Mondays, 12:15 – 2:00 P.M.
Sept 16th through December 9th
The Presbyterian Church of Mt. Kisco
Children board our imaginary airplane with passports in hand and we travel to a new country or state each week. We locate our destination on the globe, "stamp" our passport books with flag stickers, and begin our adventure! We prepare and taste the local cuisine and learn about the culture, people and the natural and fabricated environment of our host country. While our snack is in the oven we discuss different aspects of our destination. We may touch upon the history, environment or topographical phenomenon of our destination.
Presbyterian Church of Mt. Kisco
605 Millwood Road, Mt. Kisco, NY
$450 for the 10-week Autumn session
10 sessions; no class on Rosh Hashanah 9/30, Columbus Day 10/14 or Veteran’s Day 11/11
Each cooking class will feature a LETTER OF THE DAY. We combine the joy of cooking with the art of language. Our young chefs use a variety of kitchen tools from the standing mixer to rolling pins, blenders and more. Children engage in lots of hands-on experience. Yes, messes are made but we love it! While our snack cooks we will read stories, do crafts, and play games that integrate our letter of the day – from painting and pastels, to yoga and movement activities. We dabble in science experiments and matching games, songs and more.
We take advantage of the freshest ingredients to whip up a variety of foods, from apple turnovers and pumpkin bread in the fall, to gingerbread spice cake and veggie pot pies in the winter. We round out spring with lemon poppy seed muffins, pea crostinis, butterfly crackers and more. We take time to celebrate holidays from around the world. We make naan with mint chutney for Diwali, fortune cookies for the Chinese New Year, red velvet cupcakes for Valentine's Day, Irish soda bread for St. Patrick's Day, and guacamole for Cinco de Mayo. While our snack cooks, we commemorate the season or holiday with coordinating activities, crafts, stories, movements, or songs.
We discuss the agriculture practice of companion planting, using The Three Sisters (maize, beans and squash) as an example. We consider how each crop benefits from the close proximity of the other two. The broad squash leaves shade the soil, inhibiting weed growth and preventing moisture loss. Nitrogen-fixing bacteria that inhabit legume roots convert atmospheric nitrogen into inorganic compounds that fertilize the plants. And the corn stalks provide a trellis for the beans to climb. We learn about the ancient Aztec city of Tenochtitlan and explore the wondrous Chinampas (Floating Gardens) that allowed the Aztec empire to flourish. We discuss how the Aztecs fabricated and farmed the islands and how they harvested fish and waterfowl from the canals. We close the class by creating our very own Aztec Sun Stone.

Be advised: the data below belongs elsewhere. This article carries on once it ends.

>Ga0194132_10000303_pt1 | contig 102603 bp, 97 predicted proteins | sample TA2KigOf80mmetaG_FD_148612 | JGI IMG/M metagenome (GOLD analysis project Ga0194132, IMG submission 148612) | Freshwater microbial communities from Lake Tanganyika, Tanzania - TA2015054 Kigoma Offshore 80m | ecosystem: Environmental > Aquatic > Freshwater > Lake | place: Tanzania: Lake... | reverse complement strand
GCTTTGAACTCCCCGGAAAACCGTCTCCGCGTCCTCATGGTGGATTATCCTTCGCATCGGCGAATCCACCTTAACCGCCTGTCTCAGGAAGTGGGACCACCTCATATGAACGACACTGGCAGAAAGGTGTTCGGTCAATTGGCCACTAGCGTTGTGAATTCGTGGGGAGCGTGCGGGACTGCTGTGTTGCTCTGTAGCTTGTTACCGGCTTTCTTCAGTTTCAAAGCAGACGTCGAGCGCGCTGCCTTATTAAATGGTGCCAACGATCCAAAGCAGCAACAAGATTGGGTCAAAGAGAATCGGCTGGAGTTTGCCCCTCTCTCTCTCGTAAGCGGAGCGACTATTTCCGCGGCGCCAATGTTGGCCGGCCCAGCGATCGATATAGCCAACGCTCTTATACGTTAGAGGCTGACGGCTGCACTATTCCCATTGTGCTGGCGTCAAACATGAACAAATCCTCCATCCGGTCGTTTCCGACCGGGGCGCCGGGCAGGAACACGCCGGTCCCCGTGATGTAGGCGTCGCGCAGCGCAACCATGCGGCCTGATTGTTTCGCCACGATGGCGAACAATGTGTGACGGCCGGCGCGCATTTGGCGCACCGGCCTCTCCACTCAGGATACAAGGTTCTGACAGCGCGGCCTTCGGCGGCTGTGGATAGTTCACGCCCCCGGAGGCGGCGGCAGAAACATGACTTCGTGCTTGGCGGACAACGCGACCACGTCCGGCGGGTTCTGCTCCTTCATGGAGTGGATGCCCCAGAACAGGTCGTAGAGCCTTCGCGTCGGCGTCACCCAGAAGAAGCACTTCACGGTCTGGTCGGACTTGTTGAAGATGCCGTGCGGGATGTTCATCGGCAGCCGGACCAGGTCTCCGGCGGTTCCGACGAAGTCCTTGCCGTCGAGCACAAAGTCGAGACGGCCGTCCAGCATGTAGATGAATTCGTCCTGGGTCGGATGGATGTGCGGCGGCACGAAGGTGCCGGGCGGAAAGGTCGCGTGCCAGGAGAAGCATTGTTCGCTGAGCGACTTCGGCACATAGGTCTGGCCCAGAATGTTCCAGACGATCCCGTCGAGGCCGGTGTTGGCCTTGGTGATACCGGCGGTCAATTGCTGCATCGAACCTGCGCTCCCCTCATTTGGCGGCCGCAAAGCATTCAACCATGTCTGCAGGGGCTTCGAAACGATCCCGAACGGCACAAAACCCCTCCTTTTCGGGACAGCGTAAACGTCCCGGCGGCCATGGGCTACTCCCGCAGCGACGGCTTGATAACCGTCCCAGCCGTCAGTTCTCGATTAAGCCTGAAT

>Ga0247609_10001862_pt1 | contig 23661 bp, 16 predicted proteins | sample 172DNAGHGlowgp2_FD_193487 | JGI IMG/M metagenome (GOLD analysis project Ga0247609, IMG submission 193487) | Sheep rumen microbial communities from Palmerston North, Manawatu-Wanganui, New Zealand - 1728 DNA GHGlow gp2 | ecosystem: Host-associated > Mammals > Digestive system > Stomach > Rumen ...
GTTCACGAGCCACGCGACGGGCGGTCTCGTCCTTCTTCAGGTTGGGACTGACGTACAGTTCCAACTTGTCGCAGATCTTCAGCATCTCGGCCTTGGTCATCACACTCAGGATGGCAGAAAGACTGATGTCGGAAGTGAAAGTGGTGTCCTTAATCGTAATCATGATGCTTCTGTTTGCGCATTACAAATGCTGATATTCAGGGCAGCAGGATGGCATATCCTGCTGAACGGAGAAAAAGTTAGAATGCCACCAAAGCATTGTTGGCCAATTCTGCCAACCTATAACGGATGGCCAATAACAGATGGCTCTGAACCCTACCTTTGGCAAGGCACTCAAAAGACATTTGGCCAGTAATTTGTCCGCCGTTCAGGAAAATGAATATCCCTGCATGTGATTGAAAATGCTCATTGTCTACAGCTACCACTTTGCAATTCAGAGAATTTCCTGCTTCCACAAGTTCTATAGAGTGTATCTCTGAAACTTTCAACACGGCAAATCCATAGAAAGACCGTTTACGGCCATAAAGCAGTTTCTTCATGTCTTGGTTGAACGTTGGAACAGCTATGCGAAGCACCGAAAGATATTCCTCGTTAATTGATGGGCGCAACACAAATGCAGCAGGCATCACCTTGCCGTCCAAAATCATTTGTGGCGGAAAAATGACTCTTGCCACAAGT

For our snack we prepare Guacamole. We discuss the ingredients and note that the citrus (lime) helps to prevent the avocado from oxidizing (browning). We look at and sample cilantro and parsley and note that although they appear similar, they taste VERY different. Everyone has the opportunity to hone their fine motor skills slicing and dicing tomatoes!
We look at the globe and note that the United States is comprised of 48 contiguous states and that Alaska and Hawaii are the only two non-contiguous states. We observe Alaska's northern latitude and through a hands-on demonstration we discuss why Alaska is subject to about 60 days of consecutive darkness in the winter and about 80 days of consecutive lightness in summer. We read Under Alaska's Midnight Sun and everyone has the opportunity to go "fishing" with their very own fishing pole! We prepare Baked-Alaskan Mini Meringues and observe how the egg whites change color and increase in volume tremendously after incorporating air from the mixer. We smell the vanilla and discuss how the cream of tartar helps the egg whites to hold their shape. Everyone has the opportunity to pipe their own cookies using a pastry bag. Prior to piping we observe the different piping tips and guess which shape meringue would result from each tip.
We locate China on the continent of Asia and prepare Chinese New Year Cakes, which portend good luck in the New Year. We crack eggs and take turn whisking them with milk. We add rice flour and note that rice is a staple of Asian cuisine. Prior to revealing its identity, we pass a bottle of coconut extract around the table and guess the scent. While our New Year Cakes bake in the oven, we define the world symbolism and discuss the importance of symbolism in Chinese culture. We search for contemporary examples and identify the American flag as a symbol of the United States. While reading the book The Empty pot, we search for symbols to decipher and we find butterflies (longevity), cherry blossoms (wisdom and bravery), cranes (immortality) and dragons (strength and good luck). We discuss the moral of the story and the importance of being truthful. We close the class with a bean-bag toss game of "Feed the Dragon."